Press Release: The Geese & The Ghost

This is the US press release for The Geese & The Ghost.  

Unfortunately it contains some factual errors which we have chosen not to correct in the interests of presenting it as a piece of archive material


Anthony Phillips joined the British band Genesis as a full time member in June, 1969.  Bypassing university study, he saw an exciting chance to contribute to a viable composing force.  Soon Genesis had gained something of a reputation.  Phillips performed regularly with Genesis, and appears on their first and only album on Decca, Genesis To Revelation, and on two of the group's singles.  With Genesis, he wrote and recorded their first album for Charisma: Trespass.

It was a gruelling year for a seventeen year old straight from school.  But he learned quickly and was soon an integral part of the group's professional activities.  For a time it seemed that the band's line-up was set.  As Peter Gabriel worked on his unique stage presentations and Tony Banks polished his masterful keyboard technique, so too did Anthony Phillips become a fluent and accomplished guitarist.

Yet something was lacking.  Phillips, perhaps because he was younger than the others, found that life on the road was getting in the way of his writing.  By July 1970, with the Trespass album the band's first real success, it was time for Anthony Phillips to make a choice.  If he stayed with the band, whose future he felt was assured, there was a good chance that he would have to give up composing indefinitely.  The alternative was to abandon his achievements with the group and return to a full time commitment to the study of music, the joys of composition...and the sacrifices of being poor.

He chose the latter.  For the next four years he became deeply involved with music on all levels, and survived on the financial and moral support of his family.  At his Surrey home he built his own studio, and in 1974 he began teaching music as another way to explore the subject.

Phillips firmly believes that, as yet, there has still been no completely successful synthesis of 'pop' and 'classical' outside of some film scores, and then at less than profound level.  He would love to see the introduction of lutes and other early string picked instruments within the framework of the modern orchestra, since he feels that modern strings are very much self contained units.  Phillips would like to reach out, into the past and into the future, to a much more diverse style of instrumental assembly.

Phillips says: " I am an improviser, fundamentally, like most pop players, I write with an instrument, I find a sound and work on it."  It is impossible to categorize Phillips' music.  He has written a forty minute piece for full orchestra; and this has equally enjoyed the discipline of quintet writing, involving a more limited and strictly defined combination of sounds.  For Phillips, music will always remain a virgin.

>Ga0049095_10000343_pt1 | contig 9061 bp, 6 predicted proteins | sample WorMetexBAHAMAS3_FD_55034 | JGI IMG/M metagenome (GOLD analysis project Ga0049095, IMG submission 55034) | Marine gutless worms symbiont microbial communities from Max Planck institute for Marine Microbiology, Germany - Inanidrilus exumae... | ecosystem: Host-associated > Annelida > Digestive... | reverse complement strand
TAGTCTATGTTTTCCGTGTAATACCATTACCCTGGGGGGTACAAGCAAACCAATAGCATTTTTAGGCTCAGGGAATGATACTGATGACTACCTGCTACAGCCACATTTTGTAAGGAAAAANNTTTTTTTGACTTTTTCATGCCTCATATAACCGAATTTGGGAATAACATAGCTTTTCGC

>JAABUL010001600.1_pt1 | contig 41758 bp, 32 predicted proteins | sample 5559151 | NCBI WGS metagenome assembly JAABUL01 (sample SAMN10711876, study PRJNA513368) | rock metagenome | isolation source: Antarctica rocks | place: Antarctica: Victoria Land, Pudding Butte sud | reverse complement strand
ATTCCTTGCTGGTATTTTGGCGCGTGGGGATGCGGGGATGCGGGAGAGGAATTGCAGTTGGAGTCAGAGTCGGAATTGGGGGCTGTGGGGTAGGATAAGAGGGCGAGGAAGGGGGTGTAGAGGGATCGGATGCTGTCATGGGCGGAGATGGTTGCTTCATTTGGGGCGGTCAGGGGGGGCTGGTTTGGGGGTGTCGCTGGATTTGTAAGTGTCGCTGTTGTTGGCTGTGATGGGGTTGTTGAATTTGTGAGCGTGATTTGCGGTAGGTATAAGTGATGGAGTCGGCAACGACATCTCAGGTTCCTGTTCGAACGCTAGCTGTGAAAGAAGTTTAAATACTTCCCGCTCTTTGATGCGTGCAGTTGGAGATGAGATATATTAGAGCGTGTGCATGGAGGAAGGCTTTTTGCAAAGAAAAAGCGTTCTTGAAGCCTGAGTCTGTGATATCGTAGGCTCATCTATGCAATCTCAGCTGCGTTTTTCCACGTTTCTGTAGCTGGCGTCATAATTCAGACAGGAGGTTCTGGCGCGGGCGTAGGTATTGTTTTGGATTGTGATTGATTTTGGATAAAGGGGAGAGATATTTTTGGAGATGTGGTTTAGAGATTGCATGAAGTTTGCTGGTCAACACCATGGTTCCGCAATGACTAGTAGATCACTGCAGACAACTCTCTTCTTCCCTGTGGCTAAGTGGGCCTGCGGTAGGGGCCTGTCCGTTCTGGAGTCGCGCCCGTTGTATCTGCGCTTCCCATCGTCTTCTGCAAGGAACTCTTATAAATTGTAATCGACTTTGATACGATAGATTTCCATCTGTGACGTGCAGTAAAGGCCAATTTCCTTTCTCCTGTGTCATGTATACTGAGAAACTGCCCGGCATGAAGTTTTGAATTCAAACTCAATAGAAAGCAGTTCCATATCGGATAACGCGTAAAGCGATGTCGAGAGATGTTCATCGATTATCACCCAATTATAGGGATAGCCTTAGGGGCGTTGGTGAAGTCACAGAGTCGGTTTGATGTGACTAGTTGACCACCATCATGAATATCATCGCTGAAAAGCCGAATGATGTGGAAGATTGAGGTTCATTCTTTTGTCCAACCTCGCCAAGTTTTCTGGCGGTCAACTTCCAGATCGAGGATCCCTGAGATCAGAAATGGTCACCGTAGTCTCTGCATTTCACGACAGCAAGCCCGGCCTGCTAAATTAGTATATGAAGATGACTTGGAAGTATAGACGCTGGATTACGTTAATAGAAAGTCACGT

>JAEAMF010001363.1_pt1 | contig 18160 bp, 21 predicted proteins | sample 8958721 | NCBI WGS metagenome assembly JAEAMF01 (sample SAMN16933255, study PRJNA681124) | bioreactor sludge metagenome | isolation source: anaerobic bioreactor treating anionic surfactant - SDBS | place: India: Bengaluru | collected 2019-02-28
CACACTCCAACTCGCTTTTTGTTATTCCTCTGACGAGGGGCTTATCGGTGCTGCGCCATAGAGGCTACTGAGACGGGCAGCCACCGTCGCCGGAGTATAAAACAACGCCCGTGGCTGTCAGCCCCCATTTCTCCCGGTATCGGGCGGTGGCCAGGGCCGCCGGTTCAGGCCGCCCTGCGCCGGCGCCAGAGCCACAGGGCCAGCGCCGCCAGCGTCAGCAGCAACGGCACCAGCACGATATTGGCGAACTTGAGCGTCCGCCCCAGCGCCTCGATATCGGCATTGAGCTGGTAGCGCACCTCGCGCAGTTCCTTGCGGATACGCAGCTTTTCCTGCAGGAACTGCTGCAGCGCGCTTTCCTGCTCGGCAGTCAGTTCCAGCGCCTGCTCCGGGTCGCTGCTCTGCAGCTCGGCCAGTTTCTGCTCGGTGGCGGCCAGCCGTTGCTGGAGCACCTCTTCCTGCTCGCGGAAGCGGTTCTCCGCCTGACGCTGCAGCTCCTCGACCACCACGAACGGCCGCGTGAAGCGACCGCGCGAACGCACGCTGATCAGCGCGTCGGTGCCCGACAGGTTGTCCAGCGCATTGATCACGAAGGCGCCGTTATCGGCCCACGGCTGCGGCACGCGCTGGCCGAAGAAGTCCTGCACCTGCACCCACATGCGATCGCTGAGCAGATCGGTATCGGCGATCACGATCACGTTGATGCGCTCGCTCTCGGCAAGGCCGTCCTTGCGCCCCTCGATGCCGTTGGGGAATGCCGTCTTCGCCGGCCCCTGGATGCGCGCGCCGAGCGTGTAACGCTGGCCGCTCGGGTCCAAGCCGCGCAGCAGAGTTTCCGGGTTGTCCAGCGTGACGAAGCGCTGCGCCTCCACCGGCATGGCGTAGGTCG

Anthony Phillips' first solo album, The Geese and The Ghost, is a selection from his huge repertoire of material.  Many of the tracks were co-written with Mike Rutherford.  With Rutherford he sketched out the album and with his help it was recorded.  The Geese and The Ghost is a large and complex project, and it broke new ground for Phillips who had to rely solely on his own energy and will to assemble the contributing musicians and guide the project along when Rutherford was away with Genesis.

For Anthony, it is now complete, and stands on its merits as a homage to a musical past which is perhaps too diverse a selection to be an entirely cohesive entity.  Rooted in the music of the French Impressionists Debussy and Ravel, The Geese and The Ghost brings forth impressions of war, the ancient past, of life's sorrows, tragedies and joys endlessly being repeated through the centuries.  In this way we see Anthony Phillips' musical credo reaching through time for a continuum.

At home in Surrey, Anthony Phillips cuts a rural figure.  Amongst a wide circle of friends he is thought of as something of a reactionary.  He is a tennis player, a footballer and a keen lover of cricket, played on warm, hazy summer afternoons at the field by his local village pub.  He also claims to attack suspension bridges and strangle voles, but Phillips regrets that he has not been able to incorporate his zany humour into his music.  So it is understandable that his athletic activities offset the mental strain of composition.

Phillips has travelled widely in Europe, and lived briefly in the United States while in his teens.  He plans on returning to the U.S. in 1977 to play guest sessions for a number of recording artists.  Even the joy of travel pales beside the joy of musical exploration.  "Music", says Phillips, "is my driving passion.  I really have no choice".

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